Updated July 23, 2014
On July 17, Ramsey Orta was talking to his friend, Eric Garner, about where to eat dinner — Friday’s, maybe, or Applebee’s. They eventually decided on Buffalo Wild Wings, but Garner never made it. Soon, a fight broke out nearby, Orta says, and after Garner helped break it up, New York Police Department officers on the scene accused Garner of selling untaxed cigarettes and attempted to arrest him.
Garner, a 43-year-old father of six who was unarmed at the time, argued with the officers about why he was being targeted. To corral Garner, one officer used what appeared to be a chokehold, a technique banned by the NYPD. Several others helped drag him to the ground. Garner, who had a history of health problems, died soon after.
Orta recorded the incident on his phone and the video has helped turn the fatal encounter from a local tragedy into a national debate over the use of force by police. Orta, 22, says he’s known Garner for several years and called him “the neighborhood dad.” Orta’s video shows what appears to be one officer pressing Garner’s face into the sidewalk as other officers attempt to subdue him. On the ground, Garner can be heard repeatedly saying “I can’t breathe.”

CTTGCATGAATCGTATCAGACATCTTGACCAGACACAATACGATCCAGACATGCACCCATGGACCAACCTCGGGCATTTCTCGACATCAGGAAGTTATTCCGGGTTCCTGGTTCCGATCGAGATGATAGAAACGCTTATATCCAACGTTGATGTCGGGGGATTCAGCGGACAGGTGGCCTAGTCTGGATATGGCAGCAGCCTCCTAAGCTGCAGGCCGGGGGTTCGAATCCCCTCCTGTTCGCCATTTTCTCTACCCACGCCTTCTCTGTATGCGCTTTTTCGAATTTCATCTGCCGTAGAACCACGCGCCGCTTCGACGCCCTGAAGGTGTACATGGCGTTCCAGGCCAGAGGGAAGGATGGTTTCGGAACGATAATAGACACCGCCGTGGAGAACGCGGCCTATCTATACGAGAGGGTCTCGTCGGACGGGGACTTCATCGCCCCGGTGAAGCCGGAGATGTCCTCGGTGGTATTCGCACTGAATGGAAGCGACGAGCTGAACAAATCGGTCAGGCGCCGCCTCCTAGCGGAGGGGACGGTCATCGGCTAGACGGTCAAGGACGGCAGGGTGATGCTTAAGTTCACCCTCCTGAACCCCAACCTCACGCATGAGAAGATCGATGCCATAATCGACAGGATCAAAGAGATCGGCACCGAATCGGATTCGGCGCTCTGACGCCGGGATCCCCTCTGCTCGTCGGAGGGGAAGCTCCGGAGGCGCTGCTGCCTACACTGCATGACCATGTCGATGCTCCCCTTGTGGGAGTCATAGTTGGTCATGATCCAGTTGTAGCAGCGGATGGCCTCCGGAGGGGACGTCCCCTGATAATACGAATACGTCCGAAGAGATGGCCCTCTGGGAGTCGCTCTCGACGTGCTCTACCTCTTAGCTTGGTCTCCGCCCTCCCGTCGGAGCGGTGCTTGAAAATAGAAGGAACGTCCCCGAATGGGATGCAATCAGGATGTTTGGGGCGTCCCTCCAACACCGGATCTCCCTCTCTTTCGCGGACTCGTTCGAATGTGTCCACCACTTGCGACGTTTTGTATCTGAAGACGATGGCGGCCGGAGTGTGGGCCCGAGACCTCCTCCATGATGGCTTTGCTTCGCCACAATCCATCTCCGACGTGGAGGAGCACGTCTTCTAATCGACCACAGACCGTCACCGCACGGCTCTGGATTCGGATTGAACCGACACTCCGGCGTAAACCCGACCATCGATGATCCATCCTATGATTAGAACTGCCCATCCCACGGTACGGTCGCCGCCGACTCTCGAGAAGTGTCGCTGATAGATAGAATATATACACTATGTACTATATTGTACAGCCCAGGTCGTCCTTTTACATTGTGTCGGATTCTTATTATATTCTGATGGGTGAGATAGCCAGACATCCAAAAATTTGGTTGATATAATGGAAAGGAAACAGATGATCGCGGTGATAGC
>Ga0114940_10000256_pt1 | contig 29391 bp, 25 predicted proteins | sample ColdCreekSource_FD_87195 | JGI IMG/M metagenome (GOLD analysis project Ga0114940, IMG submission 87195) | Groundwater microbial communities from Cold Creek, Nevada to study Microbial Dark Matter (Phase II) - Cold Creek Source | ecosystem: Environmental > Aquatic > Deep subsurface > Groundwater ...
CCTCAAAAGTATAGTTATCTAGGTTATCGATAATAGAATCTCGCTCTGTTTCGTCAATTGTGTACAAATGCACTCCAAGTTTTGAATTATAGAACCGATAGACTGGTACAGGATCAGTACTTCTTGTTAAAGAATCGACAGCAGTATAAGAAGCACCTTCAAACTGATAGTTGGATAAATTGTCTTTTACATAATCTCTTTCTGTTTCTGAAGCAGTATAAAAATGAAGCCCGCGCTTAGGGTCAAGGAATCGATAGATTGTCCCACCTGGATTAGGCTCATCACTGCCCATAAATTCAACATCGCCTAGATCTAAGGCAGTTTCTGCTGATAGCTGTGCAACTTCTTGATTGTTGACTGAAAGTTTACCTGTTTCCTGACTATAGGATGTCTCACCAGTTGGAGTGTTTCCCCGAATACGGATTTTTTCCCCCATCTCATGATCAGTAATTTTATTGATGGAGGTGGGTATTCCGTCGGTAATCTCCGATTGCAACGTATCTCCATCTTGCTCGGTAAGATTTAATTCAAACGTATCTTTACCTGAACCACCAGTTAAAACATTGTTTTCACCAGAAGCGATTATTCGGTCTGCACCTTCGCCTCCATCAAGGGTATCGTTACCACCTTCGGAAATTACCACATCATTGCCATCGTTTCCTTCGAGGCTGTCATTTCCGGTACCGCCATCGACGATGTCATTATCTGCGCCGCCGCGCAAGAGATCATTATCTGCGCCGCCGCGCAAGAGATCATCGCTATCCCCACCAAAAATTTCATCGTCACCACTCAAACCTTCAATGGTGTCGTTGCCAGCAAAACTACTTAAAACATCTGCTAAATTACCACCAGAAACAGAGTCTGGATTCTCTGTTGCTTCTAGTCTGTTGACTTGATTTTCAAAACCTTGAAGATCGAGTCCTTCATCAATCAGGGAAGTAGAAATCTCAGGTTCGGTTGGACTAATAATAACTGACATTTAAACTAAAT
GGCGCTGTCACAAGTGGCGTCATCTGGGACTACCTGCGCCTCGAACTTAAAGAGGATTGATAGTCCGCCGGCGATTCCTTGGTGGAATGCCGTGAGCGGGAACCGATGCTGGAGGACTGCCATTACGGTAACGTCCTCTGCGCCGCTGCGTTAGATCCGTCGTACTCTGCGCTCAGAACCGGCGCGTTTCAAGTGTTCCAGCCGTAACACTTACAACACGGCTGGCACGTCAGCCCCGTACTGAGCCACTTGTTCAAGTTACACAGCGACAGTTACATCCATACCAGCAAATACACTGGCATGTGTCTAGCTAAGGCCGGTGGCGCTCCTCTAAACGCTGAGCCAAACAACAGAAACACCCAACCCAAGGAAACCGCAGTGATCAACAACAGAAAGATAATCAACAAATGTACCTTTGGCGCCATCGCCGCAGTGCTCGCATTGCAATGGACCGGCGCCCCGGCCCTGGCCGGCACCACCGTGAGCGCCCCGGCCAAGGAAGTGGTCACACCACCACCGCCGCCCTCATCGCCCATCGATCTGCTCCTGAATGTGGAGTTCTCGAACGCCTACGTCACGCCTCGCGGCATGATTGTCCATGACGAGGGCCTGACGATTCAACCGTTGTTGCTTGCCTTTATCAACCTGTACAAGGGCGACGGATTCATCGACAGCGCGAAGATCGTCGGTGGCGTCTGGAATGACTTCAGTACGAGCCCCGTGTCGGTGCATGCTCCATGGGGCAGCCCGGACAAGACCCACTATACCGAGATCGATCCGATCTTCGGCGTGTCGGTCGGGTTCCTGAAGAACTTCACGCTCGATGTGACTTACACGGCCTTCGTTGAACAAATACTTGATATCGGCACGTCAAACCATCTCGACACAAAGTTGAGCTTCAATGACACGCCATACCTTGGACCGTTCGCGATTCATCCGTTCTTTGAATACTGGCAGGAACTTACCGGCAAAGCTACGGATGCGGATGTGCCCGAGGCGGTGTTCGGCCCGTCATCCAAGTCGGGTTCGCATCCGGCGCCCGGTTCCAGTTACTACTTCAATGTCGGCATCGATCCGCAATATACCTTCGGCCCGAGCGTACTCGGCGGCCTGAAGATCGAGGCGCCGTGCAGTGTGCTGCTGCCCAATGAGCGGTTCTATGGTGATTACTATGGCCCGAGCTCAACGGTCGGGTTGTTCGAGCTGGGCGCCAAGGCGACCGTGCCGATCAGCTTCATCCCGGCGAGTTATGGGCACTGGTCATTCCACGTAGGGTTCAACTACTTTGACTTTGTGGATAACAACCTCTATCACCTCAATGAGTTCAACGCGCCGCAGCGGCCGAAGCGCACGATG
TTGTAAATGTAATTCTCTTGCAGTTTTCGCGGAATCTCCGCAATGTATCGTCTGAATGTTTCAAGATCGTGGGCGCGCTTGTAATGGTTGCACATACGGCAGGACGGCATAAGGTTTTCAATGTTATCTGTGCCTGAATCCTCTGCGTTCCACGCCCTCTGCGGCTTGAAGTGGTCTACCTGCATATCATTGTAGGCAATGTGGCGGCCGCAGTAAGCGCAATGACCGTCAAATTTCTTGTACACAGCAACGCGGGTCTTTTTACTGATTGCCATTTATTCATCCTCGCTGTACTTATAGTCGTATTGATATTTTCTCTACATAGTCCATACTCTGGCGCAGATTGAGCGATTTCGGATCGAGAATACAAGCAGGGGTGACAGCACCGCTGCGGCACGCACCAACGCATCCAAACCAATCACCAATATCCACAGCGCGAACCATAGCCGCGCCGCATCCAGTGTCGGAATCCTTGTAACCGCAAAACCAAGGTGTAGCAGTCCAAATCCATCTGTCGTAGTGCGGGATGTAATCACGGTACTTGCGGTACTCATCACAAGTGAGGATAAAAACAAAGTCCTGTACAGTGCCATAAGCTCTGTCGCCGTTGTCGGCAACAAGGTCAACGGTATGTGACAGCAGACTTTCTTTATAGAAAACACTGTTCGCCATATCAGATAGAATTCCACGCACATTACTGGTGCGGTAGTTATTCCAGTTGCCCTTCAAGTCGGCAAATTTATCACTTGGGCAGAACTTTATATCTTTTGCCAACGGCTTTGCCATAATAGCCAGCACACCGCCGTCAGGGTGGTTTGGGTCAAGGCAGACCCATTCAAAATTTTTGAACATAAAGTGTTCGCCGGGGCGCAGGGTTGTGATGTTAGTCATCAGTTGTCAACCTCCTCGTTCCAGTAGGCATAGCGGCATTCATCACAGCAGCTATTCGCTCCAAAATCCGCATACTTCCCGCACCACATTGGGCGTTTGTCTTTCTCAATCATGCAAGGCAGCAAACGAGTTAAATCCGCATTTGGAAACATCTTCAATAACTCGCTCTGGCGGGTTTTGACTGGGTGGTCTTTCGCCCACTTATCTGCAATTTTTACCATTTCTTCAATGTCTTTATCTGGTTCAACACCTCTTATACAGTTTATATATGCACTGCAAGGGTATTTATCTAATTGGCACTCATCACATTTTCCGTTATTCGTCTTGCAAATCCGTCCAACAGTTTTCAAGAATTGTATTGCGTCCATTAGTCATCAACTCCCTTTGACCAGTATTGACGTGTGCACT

“I felt like they treated him wrong even after the fact that they had him contained,” Orta says.
Since Orta’s video became public after being published by the New York Daily News, the officer who grabbed Garner by the neck, Daniel Pantaleo, was ordered to turn in his badge and gun; another was reassigned to desk duty. The four emergency medical workers who responded to the scene have also been suspended without pay. New York Mayor Bill de Blasio said he was “very troubled” by the footage, and both prosecutors and the NYPD are investigating the incident.
Patrick J. Lynch, the president of the Patrolmen’s Benevolent Association, criticized the department’s response as “a completely unwarranted, kneejerk reaction for political reasons and nothing more.”
Orta recorded another violent arrest at the same location in Staten Island a week earlier. He says officers have harassed him since the Garner video became public, but he says he isn’t likely to put his camera away if something happens in his Staten Island neighborhood again.
“It just gives me more power to not be afraid to pull out my camera anytime,” he says. “Even if they’re pushing me back, I might just like keep going forward and if I get arrested, hey, I got something on camera.”
Video reported by Paul Moakley, edited by Raymond Chu